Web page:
'A Strange Loop' review – this queer, Black musical is a winning combination of experimental and authentic

Read our four-star review of the multi-award-winning musical A Strange Loop, starring Kyle Ramar Freeman, now in performances at the Barbican to 9 September.

Marianka Swain
Marianka Swain

Never before have I heard the words “There will be butt f---ing!” yelled from the Barbican stage. But then there are plenty of firsts in A Strange Loop, Michael R. Jackson’s 2019 Tony and Pulitzer-winning musical, which ploughs through the traditional boundaries of theatre like a particularly fabulous steamroller. It’s shocking, it’s joyful, and it’s surprisingly heartrending.

A Strange Loop revolves around Usher, who is an actual usher for Broadway’s The Lion King. But his real passion is writing, and here’s where we enter the metafictional spiral: Usher is a self-described fat, Black, queer man writing a show about a fat, Black, queer man who is a writing a show about… Well, you get it. The titular term was coined by cognitive scientist Douglas Hofstadter and used in a song by Liz Phair.

Usher, an endearingly vulnerable 25-year-old, is constantly interrupted by his Thoughts, played by the phenomenally versatile six-person ensemble. These include a daily blast from Self-Loathing and fretful reminders from his Supervisor of Sexual Ambivalence. He is also tormented by calls from his devoutly religious parents, who demand to know why he isn’t more successful and who disapprove of his “lifestyle.”

In this semi-autobiographical show, Jackson pushes into terrain that's rare on our stages, including a frank depiction of the harshly judgemental gay dating scene, a masochistic one-night stand that involves the language of slavery, and confrontational discussions around AIDS and the use of the N-word.

There are also very specific references that may well fly over the heads of most audience members – particularly British ones – such as a long riff on Black filmmaker Tyler Perry. Usher is offered a job ghostwriting for Perry, but his fears of selling out are manifested by visits from figures accusing him of being a “race traitor,” among them Harriet Tubman, Whitney Houston, and a chained man representing 12 Years A Slave clutching an Oscar.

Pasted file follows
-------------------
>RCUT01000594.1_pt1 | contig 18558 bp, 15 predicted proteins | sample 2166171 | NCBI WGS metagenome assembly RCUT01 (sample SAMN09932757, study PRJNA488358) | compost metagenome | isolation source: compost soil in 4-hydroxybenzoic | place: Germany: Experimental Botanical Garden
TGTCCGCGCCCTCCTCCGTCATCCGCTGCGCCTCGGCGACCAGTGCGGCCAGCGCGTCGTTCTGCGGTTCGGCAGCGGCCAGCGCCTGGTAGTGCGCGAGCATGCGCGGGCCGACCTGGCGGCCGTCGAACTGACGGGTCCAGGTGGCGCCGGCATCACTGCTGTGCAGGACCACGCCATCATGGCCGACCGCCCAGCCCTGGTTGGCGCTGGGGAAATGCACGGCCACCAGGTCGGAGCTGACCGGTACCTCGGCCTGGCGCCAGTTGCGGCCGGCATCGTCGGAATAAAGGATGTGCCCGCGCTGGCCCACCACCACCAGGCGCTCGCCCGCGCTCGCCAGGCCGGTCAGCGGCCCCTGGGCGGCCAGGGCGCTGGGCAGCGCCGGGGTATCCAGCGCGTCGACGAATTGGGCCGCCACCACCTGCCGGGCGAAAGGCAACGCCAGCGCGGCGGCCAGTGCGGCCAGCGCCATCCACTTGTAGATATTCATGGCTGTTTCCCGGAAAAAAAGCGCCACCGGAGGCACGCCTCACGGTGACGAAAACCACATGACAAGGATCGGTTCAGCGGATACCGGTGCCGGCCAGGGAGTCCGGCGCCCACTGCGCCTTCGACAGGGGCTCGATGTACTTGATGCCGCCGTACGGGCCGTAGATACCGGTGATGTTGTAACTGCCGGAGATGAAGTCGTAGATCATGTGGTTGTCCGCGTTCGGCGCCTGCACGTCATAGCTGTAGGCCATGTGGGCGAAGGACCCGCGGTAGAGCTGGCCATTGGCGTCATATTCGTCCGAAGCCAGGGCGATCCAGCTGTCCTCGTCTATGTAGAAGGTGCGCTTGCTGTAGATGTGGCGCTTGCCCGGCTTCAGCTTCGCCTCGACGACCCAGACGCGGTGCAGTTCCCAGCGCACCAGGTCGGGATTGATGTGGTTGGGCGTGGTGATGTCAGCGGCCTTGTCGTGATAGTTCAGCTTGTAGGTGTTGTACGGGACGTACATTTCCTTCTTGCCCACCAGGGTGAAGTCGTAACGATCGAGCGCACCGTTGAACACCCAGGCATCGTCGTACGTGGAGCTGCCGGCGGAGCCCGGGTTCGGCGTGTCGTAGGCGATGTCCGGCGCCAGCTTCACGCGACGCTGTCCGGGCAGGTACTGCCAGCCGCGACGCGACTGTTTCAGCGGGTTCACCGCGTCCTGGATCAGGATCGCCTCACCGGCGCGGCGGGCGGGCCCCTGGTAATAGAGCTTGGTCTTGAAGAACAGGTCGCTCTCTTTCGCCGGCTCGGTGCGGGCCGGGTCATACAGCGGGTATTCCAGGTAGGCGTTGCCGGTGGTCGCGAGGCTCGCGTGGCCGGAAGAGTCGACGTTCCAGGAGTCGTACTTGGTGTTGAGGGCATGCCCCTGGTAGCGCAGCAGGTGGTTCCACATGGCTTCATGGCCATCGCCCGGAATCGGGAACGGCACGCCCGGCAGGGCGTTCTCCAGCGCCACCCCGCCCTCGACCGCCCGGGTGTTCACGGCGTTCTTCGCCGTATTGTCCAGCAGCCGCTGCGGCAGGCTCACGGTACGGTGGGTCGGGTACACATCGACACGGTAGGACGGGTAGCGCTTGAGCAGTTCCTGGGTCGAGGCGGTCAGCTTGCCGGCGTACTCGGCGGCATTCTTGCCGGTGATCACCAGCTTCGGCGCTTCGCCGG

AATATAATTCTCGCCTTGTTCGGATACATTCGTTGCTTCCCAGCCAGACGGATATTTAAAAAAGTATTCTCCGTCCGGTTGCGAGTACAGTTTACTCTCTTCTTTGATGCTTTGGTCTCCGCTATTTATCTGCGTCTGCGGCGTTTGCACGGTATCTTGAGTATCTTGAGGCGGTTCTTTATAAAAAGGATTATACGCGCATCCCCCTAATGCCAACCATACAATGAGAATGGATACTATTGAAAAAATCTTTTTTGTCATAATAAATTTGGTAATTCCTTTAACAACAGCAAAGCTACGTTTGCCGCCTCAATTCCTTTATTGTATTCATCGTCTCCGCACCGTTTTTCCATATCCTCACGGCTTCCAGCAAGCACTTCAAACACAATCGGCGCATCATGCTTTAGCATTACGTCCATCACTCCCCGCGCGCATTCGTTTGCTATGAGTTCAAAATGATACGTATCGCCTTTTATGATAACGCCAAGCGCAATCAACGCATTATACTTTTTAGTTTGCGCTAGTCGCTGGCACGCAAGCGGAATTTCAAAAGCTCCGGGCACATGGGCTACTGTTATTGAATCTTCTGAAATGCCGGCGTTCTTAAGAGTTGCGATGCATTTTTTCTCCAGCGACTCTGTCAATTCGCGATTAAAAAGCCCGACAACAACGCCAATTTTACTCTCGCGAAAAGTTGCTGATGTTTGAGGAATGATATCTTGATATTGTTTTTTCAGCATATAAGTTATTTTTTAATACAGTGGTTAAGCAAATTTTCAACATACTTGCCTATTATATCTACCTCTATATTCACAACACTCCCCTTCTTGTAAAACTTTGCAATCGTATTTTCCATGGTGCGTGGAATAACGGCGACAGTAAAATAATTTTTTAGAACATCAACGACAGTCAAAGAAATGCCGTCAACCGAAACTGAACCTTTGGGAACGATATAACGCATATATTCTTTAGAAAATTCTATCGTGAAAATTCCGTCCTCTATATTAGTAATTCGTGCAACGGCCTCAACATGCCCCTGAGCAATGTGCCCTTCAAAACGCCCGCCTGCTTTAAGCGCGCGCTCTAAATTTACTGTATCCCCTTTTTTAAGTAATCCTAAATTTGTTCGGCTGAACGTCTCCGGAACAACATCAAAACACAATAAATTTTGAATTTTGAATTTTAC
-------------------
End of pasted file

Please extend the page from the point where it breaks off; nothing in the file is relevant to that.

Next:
Jackson’s formally daring, constantly disorienting show also features a parody of the gospel play that Usher’s mother wants him to create (and which includes a fantastic set reveal by designer Arnulfo Maldonado), and a painful rug-pull after Usher seems to make a connection with someone. That variety is reflected in a score that mixes bouncy pop and Broadway with gospel and jazz.

The ensemble weighs in with script notes as the “show” evolves. “No one cares about a writer who’s struggling to write,” quips one, anticipating critiques of A Strange Loop. There’s also savvy commentary on the subjects that Black artists are expected to focus on (slavery, police violence), and the industry’s conventional gatekeepers (“I’m the chair of the Second Coming of Sondheim Award!”).

Stephen Brackett’s vibrant production makes great use of the coloured lights framing the stage (by Jen Schriever) to switch mood, plus expressive movement from Raja Feather Kelly. However, it does feel long at almost two hours straight through. Given how much is coming at you, an interval would really be welcome. I also missed some of Jackson’s intricate lyrics in the muddy sound mix.

Kyle Ramar Freeman, who understudied the lead role on Broadway, plays Usher with an incredible full-throttle commitment. He’s on stage throughout, zipping between Usher’s gentle dismay and his moments of anguish or rage, from fast-paced farcical scenes to quiet introspective ones featuring soaring solos; Freeman has a terrific voice, too.

He’s brilliantly supported by Nathan Armarkwei-Laryea, Danny Bailey, Eddie Elliott, Sharlene Hector, Tendai Humphrey Sitima, and Yeukayi Ushe. Often they play one character together (all wearing dressing gowns and waving fried chicken legs around as Usher’s voluble mother), cleverly teasing out different aspects, or they split up to inhabit a doctor, agent, or theatregoer – the latter defending her love of Lion King and Wicked.

There may well be some who adhere more to those shows than A Strange Loop, which is sometimes bewildering. But then I was very aware that it wasn’t capturing my own experience, which – god knows – is represented more than enough onstage. There will be many Black, queer audience members who find this a revelation: long-overdue programming progress.

Even so, there are definitely universal themes here as well. We can all sympathise with career challenges, with struggles to believe in ourselves or to get our families on board with our dreams, and with the gulf between a sincere desire to change and actually making that leap. The emphasis on mental health feels firmly contemporary.

Oddly for such a knowing, meta show, it really does fulfil Usher’s desire to show real life – to place you in his lived experience. The experimental zaniness, the candid content, and the taboo busting are all excitingly bold, but it’s that authenticity which ultimately makes the most impact.

A Strange Loop is at the Barbican through 9 September. Book A Strange Loop tickets on London Theatre.

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Photo credit: A Strange Loop. (Photo by Marc Brenner)

Originally published on

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